How to Install Ceramic Tile

Ceramic tile can be an elegant and durable flooring solution for many rooms including the kitchen, bathroom, and other areas where high traffic and moisture are a concern.

We have provided these instructions as a general guide for installing ceramic floor tile. If you are uncertain about any aspect of this project, consult with a local professional before proceeding. Always read and follow the manufacturer’s instructions, and take all reasonable safety precautions during any do-it-yourself project.

Tools and Materials

Ceramic Tile Tile Cutter & Breaker
Ceramic Adhesive Tile Nippers
Grout (white or pre-coloured) Notched Trowel
Grout Extra Strength Additive Grouting Float
Tile Spacers Floor Crack Filling Compound
Thin Set Mortar Silicone Sealer
Silicone Caulking L Square
Rubber Mallet Tile Scriber
Tape Measure Chalk Line
Extra Sponges Gloves
Plastic Pail or Bowl Rod Saw
Level Safety Glasses


  1. Measure the room to calculate the area to be tiled in square feet. Make a sketch of the room with measurements and any obstacles that must be worked around.

  2. It is a good idea to purchase extra tiles (usually 10% more than you need to cover your floor) for cutting, waste, and mistakes. It’s also recommended to keep some tiles on hand for future replacement. Tile styles and colours change frequently and you may not be able to get matching replacement tiles in the future.

  3. Remove all baseboards. If not damaged during removal, you can re-install them or you may choose to replace them with new moulding to go with your new floor.

  4. Make sure the subfloor is a minimum of 1-1/4 to 1-1/2 inches thick. This will help prevent floor movement which can crack new tiles. Additional subfloor can be created using a concrete-based underlayment, or the required plywood to achieve the proper thickness. Fill seams and low spots with floor leveler and wash and vacuum the surface. This is a very important step! If the subfloor isn’t stable, level and cleared of all debris, the installation will be more difficult, and the finished floor may be more prone to cracks and damage in the future.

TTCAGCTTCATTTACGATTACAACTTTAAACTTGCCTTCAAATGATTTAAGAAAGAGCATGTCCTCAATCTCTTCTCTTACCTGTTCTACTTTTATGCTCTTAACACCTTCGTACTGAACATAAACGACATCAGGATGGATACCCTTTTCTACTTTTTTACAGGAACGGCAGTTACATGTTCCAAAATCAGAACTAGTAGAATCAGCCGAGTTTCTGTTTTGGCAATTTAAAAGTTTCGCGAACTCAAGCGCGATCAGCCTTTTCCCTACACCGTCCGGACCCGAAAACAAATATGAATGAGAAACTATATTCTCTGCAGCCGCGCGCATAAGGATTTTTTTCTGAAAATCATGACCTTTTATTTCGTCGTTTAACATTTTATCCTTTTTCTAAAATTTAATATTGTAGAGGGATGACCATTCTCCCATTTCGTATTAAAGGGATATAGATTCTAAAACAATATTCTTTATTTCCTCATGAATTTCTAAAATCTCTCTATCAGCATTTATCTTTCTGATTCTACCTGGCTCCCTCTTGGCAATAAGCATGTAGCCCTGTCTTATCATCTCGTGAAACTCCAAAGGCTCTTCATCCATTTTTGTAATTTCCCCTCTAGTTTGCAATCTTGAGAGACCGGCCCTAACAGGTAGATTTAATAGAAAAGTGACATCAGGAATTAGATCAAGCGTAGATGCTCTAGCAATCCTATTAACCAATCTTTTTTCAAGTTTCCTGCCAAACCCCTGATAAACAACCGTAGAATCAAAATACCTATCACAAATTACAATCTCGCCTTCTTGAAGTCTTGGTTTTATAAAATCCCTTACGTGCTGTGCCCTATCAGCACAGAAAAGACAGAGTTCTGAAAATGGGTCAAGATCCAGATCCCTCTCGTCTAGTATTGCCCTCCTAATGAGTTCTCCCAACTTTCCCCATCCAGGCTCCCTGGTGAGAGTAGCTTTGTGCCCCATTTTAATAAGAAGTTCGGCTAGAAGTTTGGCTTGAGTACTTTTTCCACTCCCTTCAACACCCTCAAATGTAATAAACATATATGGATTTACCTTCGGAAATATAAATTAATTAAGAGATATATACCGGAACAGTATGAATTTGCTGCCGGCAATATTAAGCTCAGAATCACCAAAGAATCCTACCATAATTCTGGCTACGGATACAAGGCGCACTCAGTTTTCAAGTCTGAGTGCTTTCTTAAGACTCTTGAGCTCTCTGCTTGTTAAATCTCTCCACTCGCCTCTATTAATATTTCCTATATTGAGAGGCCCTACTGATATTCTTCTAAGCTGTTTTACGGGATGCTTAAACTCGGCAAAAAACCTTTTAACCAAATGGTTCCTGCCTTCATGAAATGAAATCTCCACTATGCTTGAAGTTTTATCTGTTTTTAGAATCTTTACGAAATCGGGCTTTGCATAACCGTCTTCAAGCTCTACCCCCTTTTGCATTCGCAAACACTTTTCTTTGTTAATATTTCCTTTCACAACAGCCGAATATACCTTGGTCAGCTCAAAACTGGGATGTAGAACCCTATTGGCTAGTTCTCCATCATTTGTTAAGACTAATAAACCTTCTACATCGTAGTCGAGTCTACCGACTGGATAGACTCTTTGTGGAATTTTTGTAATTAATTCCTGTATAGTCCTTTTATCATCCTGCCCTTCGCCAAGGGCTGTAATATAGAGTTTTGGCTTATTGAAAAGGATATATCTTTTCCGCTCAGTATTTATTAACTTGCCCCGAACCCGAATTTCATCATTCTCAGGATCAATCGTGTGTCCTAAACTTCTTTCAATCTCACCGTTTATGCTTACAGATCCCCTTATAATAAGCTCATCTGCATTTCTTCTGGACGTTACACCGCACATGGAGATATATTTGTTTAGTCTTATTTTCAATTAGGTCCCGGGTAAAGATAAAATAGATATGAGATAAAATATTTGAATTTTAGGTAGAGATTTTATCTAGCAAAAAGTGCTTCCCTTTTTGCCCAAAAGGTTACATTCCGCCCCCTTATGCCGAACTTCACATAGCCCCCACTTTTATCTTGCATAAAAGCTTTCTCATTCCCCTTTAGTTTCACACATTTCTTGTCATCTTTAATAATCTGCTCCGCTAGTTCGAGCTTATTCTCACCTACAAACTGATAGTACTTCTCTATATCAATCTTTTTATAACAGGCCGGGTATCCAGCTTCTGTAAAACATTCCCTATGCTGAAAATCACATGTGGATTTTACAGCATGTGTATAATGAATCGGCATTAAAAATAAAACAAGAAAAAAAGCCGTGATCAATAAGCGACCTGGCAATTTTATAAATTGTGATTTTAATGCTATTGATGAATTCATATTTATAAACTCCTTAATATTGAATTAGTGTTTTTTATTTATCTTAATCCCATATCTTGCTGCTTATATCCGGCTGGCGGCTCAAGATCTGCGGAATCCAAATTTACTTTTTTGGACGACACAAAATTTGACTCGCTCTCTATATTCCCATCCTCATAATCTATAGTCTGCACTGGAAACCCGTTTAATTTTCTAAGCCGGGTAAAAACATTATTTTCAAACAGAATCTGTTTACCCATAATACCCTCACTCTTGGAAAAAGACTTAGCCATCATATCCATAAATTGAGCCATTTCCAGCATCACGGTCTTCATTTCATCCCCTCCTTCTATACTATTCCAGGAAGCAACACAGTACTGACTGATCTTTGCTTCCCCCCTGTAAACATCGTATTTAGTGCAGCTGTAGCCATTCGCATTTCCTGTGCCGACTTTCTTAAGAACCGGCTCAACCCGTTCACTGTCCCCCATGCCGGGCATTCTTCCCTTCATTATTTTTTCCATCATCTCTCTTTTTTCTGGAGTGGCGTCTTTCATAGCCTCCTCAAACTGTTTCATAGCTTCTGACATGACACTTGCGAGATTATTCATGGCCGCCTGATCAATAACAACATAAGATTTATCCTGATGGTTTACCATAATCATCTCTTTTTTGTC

5. Using a string or chalk line, mark the line of the first row of tiles. This will ensure a straight line to start and will set the tone for the rest of the installation. Never assume that the wall is a straight edge! Walls tend to shift and change over the years, so even a wall that looks straight may not be.

  6. Do a dry run of your tile layout without the adhesive. That way you’ll have a good idea of how you want to proceed and you’ll be certain you have enough tiles for the job before you start gluing.


  1. Start laying tile in the corner opposite to the door. You don’t want to tile yourself into a corner! You will be working progressively in small areas at a time.

  2. Spread adhesive using a notched trowel over a 2' x 2' area. Before spreading more adhesive, lay tiles and press them into place. Use spacers to make sure the tiles are consistently spaced, and use a level to make sure they are at the same height after being pressed in. Continue laying tiles in 2’ x 2’ areas at a time.

  3. If you need to tile around an obstacle, mark its dimensions on the tile with a pencil. You can use a tile cutter to cut away large sections, and a tile nipper to remove small pieces. Tiles can also be cut with a coping saw.

  4. Allow 24 hours for the adhesive to set before walking on the floor to grout it.

  5. Use a grout floating tool to insert grout between tiles. Remove excess by running the float over the grout at a 45 degree angle to the grout lines. Wipe off excess grout before it dries using a moist sponge.

  6. Let the grout dry for 24 hours and then clean the new floor again to remove any remaining haze.

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